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San Diego Zoo Gorillas Contract COVID-19; First Known Transmission In Great Apes

Members of the Gorilla Troop at the San Diego Zoo Safari Park are pictured, J...

Credit: San Diego Zoo

Above: Members of the Gorilla Troop at the San Diego Zoo Safari Park are pictured, Jan. 11, 2021.

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Several gorillas at the San Diego Zoo Safari Park have tested positive for the coronavirus in what is believed to be the first cases among such primates in captivity.

Aired: January 12, 2021 | Transcript

Several gorillas at the San Diego Zoo Safari Park have tested positive for SARS-CoV-2, the virus that causes COVID-19, zoo officials announced Monday.

On Wednesday, two of the gorillas began coughing, and veterinarians began testing fecal samples from the gorillas for SARS-CoV-2 through the California Animal Health and Food Safety Laboratory System. On Friday, the preliminary tests detected the presence of the virus. The U.S Department of Agriculture National Veterinary Services Laboratories confirmed the results Monday.

Listen to this story by Erik Anderson.

The test showed the presence of the virus in some of the gorillas and did not definitively rule out the presence of the virus in other members of the troop.

"Aside from some congestion and coughing, the gorillas are doing well," said Lisa Peterson, executive director of San Diego Zoo Safari Park. "The troop remains quarantined together and are eating and drinking. We are hopeful for a full recovery."

Zoo officials suspect the gorillas acquired the infection from an asymptomatic staff member, despite following all recommended precautions, including COVID-19 safety protocols such as wearing personal protective equipment when near the gorillas. They say the primates will be closely watched.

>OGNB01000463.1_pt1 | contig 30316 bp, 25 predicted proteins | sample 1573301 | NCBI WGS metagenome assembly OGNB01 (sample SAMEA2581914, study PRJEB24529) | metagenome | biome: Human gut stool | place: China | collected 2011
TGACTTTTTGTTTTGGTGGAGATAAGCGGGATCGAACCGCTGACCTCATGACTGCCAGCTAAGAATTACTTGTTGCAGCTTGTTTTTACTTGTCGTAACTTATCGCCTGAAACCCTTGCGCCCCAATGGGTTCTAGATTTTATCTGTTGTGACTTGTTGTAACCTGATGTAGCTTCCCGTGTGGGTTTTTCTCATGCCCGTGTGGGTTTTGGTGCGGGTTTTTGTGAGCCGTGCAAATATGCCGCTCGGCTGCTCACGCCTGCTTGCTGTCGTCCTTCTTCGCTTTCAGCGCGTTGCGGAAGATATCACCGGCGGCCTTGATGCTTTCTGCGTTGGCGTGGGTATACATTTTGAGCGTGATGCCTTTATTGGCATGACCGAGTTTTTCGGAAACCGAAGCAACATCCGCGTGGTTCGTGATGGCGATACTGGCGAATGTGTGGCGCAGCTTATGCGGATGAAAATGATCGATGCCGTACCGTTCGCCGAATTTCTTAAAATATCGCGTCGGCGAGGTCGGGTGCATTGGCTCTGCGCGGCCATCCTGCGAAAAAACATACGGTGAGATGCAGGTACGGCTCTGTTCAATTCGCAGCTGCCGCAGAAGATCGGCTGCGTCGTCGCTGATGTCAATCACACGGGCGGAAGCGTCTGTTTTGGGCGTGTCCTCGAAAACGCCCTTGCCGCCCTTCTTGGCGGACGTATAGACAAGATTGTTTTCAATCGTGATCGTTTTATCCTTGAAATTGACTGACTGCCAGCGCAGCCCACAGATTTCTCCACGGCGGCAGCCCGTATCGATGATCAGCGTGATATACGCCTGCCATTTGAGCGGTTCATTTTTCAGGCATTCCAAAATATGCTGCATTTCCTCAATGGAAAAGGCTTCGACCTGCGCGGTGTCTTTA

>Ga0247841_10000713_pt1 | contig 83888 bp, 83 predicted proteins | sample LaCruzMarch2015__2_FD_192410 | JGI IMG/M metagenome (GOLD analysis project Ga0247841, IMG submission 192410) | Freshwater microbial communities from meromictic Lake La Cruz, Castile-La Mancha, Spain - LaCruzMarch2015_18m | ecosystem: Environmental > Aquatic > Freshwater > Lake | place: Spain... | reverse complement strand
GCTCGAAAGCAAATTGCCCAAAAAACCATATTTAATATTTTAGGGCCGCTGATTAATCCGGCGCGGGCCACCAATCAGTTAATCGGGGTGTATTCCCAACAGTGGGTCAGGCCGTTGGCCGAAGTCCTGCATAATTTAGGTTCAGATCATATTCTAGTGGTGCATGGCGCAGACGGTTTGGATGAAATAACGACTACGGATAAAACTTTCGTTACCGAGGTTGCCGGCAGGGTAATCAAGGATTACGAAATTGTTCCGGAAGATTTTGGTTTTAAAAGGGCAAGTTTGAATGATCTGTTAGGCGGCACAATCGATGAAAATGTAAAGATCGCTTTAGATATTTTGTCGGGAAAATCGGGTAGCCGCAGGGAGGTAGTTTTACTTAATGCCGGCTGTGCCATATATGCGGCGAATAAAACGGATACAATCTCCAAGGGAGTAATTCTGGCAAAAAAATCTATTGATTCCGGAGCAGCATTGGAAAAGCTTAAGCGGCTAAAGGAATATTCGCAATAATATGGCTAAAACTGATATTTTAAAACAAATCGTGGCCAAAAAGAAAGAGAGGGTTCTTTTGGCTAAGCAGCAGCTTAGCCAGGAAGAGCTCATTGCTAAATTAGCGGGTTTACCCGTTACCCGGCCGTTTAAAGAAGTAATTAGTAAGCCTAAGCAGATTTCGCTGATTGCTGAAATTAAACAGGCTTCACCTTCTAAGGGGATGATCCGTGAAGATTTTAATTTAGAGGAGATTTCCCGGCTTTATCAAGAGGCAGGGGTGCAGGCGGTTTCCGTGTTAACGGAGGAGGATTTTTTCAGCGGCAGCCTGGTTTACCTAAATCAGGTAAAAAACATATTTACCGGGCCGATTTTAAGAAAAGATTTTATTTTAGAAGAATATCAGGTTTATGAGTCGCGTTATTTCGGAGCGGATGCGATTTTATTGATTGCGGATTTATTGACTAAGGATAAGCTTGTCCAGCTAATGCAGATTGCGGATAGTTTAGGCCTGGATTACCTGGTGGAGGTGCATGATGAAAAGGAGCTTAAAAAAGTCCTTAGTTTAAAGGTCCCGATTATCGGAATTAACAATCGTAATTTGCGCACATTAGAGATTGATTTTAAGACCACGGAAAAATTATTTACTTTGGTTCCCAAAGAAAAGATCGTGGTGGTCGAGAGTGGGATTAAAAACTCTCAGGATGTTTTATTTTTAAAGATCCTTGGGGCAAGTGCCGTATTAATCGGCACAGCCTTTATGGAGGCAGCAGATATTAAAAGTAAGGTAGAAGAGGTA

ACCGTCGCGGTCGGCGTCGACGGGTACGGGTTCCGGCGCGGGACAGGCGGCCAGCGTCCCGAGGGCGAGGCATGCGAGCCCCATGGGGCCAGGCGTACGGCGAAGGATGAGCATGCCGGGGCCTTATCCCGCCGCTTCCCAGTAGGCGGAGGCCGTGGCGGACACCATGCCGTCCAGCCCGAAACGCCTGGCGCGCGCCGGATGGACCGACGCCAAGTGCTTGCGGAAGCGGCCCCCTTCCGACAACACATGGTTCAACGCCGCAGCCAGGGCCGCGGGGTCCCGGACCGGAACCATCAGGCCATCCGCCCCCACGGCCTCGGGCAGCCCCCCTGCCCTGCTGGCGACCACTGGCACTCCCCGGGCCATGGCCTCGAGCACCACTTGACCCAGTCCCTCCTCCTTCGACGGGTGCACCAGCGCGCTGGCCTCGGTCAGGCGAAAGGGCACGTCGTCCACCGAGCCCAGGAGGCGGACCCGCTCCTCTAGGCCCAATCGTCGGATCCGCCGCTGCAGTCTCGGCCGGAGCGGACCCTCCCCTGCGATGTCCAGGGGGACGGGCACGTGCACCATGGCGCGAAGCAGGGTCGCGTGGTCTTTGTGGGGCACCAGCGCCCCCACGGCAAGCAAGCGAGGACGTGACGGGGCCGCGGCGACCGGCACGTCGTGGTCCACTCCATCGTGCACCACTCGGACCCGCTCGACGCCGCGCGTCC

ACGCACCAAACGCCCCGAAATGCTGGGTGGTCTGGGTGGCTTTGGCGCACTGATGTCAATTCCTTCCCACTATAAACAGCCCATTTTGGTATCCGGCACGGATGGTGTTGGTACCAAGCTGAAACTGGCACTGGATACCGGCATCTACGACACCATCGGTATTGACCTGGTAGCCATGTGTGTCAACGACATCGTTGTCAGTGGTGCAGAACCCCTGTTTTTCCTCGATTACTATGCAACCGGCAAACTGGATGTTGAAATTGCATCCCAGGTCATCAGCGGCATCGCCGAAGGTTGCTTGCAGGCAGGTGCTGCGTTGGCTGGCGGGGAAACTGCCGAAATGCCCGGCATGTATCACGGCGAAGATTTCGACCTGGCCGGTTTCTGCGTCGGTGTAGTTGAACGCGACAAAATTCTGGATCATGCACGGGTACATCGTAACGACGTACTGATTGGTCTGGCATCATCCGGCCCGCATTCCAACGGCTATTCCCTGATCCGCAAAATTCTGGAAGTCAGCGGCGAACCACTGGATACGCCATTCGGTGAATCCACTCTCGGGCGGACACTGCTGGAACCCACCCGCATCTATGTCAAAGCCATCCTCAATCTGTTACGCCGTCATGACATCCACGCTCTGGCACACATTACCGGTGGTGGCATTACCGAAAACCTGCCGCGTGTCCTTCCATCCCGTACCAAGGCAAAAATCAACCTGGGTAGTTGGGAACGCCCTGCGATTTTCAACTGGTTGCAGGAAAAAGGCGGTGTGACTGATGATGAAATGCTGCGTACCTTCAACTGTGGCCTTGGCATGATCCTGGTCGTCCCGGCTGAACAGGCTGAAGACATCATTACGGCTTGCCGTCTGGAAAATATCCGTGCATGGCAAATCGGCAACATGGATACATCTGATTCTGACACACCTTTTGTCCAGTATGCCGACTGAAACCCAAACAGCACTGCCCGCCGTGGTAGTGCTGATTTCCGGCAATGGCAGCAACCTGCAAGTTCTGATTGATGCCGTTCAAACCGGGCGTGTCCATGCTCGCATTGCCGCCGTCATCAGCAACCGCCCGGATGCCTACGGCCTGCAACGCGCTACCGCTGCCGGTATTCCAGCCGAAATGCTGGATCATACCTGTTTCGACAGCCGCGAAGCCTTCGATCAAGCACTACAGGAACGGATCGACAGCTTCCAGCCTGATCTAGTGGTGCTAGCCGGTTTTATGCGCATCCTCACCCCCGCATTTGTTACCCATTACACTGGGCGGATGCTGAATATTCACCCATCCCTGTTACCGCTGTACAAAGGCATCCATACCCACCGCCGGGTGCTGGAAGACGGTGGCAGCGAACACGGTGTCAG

“We allow them to tell us what’s happening through behavior and through what we see and we will intervene if needed based on the symptoms that show themselves," Peterson said. " Fortunately at this point the symptoms that we are seeing are mild. We’re hearing a bit of coughing. A little runny nose.”

According to a San Diego Zoo Global statement, studies have verified that some non-human primates are susceptible to infection with SARS-CoV-2, but this is the first known instance of natural transmission to great apes and it is unknown if they will have any serious reaction.

Reported by Erik Anderson

There have been a number of cases where big cats in zoos in Kentucky and New York contracted the disease.

"For almost one year our team members have been working tirelessly, with the utmost determination to protect each other and the wildlife in our care from this highly contagious virus," Peterson said. "The safety of our staff and the wildlife in our care remains our number one priority."

The gorillas testing positive for the virus caught the attention of Gov. Gavin Newsom, who mentioned it during his Monday briefing.

San Diego Zoo Global has biosecurity measures in place to protect wildlife in its care and has previously protected its wildlife populations from emerging disease threats in the community such as Newcastle's Disease and West Nile Virus.

In March 2020, San Diego Zoo Global scientists worked with disease experts to share their expertise in biosecurity with the USDA and the American Zoology Association establishing industry practices for protecting wildlife worldwide.

The San Diego Zoo Safari Park has been closed to the public since Dec. 6.

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